As the cable and telecom industry opened fire on Tom Wheeler’s recently announced net neutrality proposal, the FCC Chairman came out swinging this week. In comments made while giving a speech in Colorado, Wheeler called out Verizon for hypocrisy. It was the telecom giant whose legal challenge to previous weaker net neutrality regulations got them thrown out, necessitating Wheeler’s new proposal. While Verizon and other companies have all pledged to support the idea of an open internet, Wheeler cited oral arguments from one of Verizon’s own attorneys during their last legal bout. When asked whether they intended to restrict access through commercial agreements, Verizon’s representation responded: “I am authorized to state by my client today that but for these rules we would be exploring those commercial arrangements.”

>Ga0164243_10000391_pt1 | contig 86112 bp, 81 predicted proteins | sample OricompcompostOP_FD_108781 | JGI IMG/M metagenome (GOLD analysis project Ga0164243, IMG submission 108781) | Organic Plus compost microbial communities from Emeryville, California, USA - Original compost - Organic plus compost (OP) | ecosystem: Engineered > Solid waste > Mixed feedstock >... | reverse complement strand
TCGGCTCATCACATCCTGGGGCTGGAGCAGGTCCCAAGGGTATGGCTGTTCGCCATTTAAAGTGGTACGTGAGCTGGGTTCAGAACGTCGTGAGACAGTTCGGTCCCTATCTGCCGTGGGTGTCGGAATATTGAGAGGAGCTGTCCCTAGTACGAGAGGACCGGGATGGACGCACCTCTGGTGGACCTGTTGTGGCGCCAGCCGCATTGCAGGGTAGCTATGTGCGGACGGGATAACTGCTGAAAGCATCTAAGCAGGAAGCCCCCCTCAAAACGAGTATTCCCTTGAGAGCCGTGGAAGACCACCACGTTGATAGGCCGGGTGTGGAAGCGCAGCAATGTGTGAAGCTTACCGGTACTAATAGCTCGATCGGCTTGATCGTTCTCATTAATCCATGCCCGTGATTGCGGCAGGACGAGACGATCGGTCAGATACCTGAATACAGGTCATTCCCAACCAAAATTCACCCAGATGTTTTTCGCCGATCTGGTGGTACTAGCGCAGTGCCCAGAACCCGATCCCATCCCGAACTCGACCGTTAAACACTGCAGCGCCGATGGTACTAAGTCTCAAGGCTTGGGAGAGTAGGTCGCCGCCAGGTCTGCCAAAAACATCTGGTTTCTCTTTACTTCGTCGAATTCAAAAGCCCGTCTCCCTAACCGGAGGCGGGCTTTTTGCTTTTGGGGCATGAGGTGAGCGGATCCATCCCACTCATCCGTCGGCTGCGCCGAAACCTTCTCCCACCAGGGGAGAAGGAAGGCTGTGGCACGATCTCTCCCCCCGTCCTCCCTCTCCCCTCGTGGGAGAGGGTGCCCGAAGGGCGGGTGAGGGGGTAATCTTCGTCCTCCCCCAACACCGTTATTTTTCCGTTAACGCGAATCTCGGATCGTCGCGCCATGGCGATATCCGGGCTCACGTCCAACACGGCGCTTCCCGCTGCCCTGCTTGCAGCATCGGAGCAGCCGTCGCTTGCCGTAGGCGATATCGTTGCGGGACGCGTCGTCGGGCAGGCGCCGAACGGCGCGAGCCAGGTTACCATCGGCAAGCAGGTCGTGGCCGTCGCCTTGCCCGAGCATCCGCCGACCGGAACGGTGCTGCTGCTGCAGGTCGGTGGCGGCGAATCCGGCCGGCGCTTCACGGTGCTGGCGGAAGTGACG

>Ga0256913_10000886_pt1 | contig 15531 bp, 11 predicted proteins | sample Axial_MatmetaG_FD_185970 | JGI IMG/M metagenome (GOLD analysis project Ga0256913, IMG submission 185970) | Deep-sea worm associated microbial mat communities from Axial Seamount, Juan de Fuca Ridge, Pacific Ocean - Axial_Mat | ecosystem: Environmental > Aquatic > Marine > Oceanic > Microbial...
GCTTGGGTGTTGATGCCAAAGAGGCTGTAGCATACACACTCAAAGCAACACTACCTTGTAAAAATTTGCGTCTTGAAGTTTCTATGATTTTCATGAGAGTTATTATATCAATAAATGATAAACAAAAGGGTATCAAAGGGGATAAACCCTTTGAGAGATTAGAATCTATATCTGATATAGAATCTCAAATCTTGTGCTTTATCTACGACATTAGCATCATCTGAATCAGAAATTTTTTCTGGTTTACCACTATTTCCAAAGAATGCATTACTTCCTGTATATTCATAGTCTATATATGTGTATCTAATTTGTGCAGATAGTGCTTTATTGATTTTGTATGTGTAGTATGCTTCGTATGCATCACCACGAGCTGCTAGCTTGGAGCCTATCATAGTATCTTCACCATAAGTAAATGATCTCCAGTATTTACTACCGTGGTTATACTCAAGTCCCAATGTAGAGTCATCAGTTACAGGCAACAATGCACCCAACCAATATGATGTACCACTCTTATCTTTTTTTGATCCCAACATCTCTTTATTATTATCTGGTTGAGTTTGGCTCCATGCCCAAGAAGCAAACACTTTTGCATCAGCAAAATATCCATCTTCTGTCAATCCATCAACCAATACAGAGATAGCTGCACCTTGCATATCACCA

Today, Verizon has attempted to clarify the lawyer’s words, with a VP, William Johnson, stating that they were merely referring to “innovative business arrangement” in order to recover the costs associated with building and maintaining their network. Johnson attempted to reframe these types of agreements, not as threats to net neutrality, but as benefits to consumers, where businesses “pick up the tab” for the transmission of content so that consumers don’t have to. But where Verizon sees a “two-sided” market with potential benefits to all, consumer advocates often see a market in which both the sender and the recipient of the same content are both asked to pay for its delivery, benefiting only the ISP’s bottom line.